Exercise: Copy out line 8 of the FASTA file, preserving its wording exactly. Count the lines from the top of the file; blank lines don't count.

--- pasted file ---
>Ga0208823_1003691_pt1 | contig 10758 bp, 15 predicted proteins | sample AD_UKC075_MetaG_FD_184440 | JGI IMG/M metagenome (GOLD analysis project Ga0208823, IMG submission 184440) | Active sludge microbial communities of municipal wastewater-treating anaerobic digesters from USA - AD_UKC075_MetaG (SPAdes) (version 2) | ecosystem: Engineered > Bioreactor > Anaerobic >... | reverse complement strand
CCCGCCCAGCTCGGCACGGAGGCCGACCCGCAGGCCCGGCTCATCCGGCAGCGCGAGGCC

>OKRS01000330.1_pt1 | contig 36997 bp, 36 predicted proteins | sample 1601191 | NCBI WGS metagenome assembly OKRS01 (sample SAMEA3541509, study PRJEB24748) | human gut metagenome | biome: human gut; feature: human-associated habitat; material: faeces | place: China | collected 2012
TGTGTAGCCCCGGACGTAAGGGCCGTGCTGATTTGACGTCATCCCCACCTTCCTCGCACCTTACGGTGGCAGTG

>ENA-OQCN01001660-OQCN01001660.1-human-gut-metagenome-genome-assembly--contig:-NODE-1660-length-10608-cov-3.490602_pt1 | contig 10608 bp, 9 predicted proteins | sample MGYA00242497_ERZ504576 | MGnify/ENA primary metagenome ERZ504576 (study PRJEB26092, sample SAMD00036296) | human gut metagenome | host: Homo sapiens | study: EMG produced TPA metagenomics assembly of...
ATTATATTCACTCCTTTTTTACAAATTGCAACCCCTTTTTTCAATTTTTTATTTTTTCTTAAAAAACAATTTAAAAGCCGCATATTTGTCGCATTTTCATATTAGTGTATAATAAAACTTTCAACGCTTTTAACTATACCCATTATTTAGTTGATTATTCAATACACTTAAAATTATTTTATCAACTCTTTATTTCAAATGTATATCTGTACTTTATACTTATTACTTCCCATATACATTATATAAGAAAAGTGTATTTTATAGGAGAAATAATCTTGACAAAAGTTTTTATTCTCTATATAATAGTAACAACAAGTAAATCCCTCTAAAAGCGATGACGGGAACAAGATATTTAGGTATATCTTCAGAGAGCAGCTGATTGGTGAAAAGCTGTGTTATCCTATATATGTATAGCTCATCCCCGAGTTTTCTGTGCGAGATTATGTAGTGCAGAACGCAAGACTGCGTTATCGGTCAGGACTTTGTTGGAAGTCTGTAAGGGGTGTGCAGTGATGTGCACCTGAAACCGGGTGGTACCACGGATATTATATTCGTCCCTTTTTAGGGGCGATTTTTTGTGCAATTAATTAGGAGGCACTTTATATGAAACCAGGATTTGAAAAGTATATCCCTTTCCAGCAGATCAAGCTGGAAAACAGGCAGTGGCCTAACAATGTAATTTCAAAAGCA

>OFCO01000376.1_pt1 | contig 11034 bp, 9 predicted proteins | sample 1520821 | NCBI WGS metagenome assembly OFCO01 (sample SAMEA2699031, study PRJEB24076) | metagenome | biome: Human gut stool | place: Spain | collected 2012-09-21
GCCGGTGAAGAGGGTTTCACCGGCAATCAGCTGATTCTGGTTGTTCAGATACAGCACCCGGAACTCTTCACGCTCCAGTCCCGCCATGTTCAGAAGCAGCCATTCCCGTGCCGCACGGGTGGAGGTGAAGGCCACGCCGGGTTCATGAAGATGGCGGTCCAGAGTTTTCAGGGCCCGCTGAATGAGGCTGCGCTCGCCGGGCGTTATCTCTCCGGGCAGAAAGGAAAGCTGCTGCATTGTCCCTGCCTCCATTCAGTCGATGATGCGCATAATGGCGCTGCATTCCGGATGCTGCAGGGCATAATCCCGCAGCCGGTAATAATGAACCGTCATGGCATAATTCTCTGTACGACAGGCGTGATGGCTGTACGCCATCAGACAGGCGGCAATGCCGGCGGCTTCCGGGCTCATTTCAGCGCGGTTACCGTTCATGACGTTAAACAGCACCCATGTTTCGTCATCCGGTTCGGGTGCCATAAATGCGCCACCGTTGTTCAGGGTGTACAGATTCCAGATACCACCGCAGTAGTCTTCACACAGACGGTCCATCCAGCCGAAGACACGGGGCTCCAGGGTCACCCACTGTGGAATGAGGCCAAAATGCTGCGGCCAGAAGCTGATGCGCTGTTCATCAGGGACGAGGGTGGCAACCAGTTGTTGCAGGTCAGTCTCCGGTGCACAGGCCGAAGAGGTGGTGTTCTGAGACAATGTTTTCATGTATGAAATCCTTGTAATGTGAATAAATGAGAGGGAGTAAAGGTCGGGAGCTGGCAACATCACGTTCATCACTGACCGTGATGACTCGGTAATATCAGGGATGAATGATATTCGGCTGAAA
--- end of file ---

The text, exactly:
GCCGGTGAAGAGGGTTTCACCGGCAATCAGCTGATTCTGGTTGTTCAGATACAGCACCCGGAACTCTTCACGCTCCAGTCCCGCCATGTTCAGAAGCAGCCATTCCCGTGCCGCACGGGTGGAGGTGAAGGCCACGCCGGGTTCATGAAGATGGCGGTCCAGAGTTTTCAGGGCCCGCTGAATGAGGCTGCGCTCGCCGGGCGTTATCTCTCCGGGCAGAAAGGAAAGCTGCTGCATTGTCCCTGCCTCCATTCAGTCGATGATGCGCATAATGGCGCTGCATTCCGGATGCTGCAGGGCATAATCCCGCAGCCGGTAATAATGAACCGTCATGGCATAATTCTCTGTACGACAGGCGTGATGGCTGTACGCCATCAGACAGGCGGCAATGCCGGCGGCTTCCGGGCTCATTTCAGCGCGGTTACCGTTCATGACGTTAAACAGCACCCATGTTTCGTCATCCGGTTCGGGTGCCATAAATGCGCCACCGTTGTTCAGGGTGTACAGATTCCAGATACCACCGCAGTAGTCTTCACACAGACGGTCCATCCAGCCGAAGACACGGGGCTCCAGGGTCACCCACTGTGGAATGAGGCCAAAATGCTGCGGCCAGAAGCTGATGCGCTGTTCATCAGGGACGAGGGTGGCAACCAGTTGTTGCAGGTCAGTCTCCGGTGCACAGGCCGAAGAGGTGGTGTTCTGAGACAATGTTTTCATGTATGAAATCCTTGTAATGTGAATAAATGAGAGGGAGTAAAGGTCGGGAGCTGGCAACATCACGTTCATCACTGACCGTGATGACTCGGTAATATCAGGGATGAATGATATTCGGCTGAAA